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Here's an example of the idea:
It's spring, and you're planning your next vacation far in advance. You want to go to the bahammas for winter... but you really don't care (right now) when precisely you go, so long as it's within a particular range of dates. It's so far in the future, that you can
adjust your schedule to match the precise date of the flight.
You give the airline a list of a dozen different flights you'd be willing to go on, and they charge you some percent less (compared to what a regular ticket would cost) than the cheapest of the flights on that list.
A month or two after buying the ticket, the airline calls you back, and says, "we've scheduled you for flight X from your list."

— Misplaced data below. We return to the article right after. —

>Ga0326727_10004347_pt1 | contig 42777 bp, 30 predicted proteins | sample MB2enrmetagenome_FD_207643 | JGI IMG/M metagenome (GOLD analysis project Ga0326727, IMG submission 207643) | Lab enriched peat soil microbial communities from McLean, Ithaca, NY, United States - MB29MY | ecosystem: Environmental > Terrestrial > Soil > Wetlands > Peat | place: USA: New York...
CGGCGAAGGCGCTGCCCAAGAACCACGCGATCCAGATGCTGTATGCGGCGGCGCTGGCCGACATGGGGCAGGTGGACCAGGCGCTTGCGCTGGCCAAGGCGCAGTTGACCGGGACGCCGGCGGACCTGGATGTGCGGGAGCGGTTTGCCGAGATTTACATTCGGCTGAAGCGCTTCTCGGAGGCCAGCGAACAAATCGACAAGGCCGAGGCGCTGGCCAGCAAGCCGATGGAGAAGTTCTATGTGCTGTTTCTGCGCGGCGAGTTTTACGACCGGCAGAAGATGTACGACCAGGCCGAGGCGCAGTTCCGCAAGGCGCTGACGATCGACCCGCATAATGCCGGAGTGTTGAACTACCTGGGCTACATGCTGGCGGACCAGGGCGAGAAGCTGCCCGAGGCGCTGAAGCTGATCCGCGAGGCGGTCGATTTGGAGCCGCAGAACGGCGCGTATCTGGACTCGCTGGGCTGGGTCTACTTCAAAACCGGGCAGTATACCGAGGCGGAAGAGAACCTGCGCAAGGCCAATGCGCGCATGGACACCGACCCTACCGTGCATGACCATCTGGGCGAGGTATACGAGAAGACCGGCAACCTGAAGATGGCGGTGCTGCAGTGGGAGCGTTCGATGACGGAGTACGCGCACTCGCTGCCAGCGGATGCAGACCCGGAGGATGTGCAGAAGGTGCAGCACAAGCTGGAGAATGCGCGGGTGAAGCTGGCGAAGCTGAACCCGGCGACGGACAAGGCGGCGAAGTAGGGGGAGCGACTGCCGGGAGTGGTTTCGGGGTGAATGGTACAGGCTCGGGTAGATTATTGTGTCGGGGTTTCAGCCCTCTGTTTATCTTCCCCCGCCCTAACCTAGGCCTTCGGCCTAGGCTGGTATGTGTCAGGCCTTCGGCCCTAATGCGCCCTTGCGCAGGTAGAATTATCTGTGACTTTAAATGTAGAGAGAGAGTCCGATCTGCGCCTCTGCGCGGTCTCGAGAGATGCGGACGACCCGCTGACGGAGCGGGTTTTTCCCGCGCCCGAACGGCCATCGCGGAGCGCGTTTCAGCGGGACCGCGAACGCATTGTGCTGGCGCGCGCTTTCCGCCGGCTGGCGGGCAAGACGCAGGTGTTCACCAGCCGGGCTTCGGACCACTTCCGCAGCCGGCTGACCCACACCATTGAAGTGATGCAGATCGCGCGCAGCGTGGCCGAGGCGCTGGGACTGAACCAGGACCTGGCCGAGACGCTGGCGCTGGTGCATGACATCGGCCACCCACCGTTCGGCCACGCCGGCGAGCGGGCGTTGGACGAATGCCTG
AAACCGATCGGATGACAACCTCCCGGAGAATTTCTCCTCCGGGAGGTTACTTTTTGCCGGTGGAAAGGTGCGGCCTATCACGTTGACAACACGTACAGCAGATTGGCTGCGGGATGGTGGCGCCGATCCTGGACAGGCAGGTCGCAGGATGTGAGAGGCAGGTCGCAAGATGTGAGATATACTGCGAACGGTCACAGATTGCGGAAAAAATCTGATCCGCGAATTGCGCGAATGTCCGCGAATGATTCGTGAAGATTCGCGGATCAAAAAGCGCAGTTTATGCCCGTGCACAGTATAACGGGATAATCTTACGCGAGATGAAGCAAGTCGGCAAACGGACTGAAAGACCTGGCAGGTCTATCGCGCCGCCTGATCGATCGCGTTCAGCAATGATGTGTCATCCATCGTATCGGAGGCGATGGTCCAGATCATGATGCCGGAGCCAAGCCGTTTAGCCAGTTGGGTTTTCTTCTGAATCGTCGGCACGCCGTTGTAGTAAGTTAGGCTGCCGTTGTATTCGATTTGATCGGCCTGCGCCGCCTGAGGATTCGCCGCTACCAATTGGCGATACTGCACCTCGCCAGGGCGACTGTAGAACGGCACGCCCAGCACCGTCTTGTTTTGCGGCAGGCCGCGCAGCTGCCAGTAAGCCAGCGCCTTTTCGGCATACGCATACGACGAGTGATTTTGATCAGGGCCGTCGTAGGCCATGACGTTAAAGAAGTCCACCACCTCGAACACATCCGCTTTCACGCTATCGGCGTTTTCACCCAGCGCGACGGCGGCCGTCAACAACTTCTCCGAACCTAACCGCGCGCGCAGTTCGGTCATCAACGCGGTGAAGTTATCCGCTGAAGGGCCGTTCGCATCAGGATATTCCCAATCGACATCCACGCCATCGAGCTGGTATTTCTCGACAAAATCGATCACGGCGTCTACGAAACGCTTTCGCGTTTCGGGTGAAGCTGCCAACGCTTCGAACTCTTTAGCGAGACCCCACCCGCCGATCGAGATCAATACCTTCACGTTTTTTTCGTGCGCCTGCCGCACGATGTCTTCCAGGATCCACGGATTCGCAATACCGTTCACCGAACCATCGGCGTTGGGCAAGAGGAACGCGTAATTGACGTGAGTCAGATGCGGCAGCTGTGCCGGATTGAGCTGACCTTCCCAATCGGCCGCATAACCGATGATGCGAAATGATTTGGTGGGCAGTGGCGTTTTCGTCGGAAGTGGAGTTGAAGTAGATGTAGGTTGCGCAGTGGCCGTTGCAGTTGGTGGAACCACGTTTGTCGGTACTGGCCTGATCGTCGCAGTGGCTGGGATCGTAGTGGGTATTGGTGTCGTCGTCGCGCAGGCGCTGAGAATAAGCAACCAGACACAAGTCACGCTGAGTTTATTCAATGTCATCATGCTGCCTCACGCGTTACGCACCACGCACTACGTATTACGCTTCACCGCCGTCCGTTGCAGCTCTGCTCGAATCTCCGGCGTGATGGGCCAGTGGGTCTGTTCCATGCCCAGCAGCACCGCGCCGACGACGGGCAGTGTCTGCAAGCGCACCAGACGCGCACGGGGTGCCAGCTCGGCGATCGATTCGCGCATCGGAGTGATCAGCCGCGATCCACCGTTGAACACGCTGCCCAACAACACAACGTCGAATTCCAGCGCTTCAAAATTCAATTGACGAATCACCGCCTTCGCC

You benefit from the discount, the airline benefits from being able to put you on the flight which is cheapest for them. Furthermore, if a particular flight has a very small (and thus unprofitable) number of people booked for it, and all those passengers had adapatable flyer tickets, the airline can cancel that flight, saving the cost of fuel, etc., and move those passengers to their alternate flights without needing to pay them compensation (since it's built into the discount of the ticket).
||This has some merit. Especially the ability to cancel flights. [+]
Overall though, the airlines don't have too much trouble filling flights (depending on the destination), and the flexibility from you that they would find most useful is if you sit around the airport all day to be called upon at an hour's notice. That might earn a serious discount.
||They used to allow you to do that [skegger]. It was called "Standby".
||the 'round-the-world' tickets work that way - they are valid wihtin a time frame, you decide where to go, the airline decides which specific flight you take.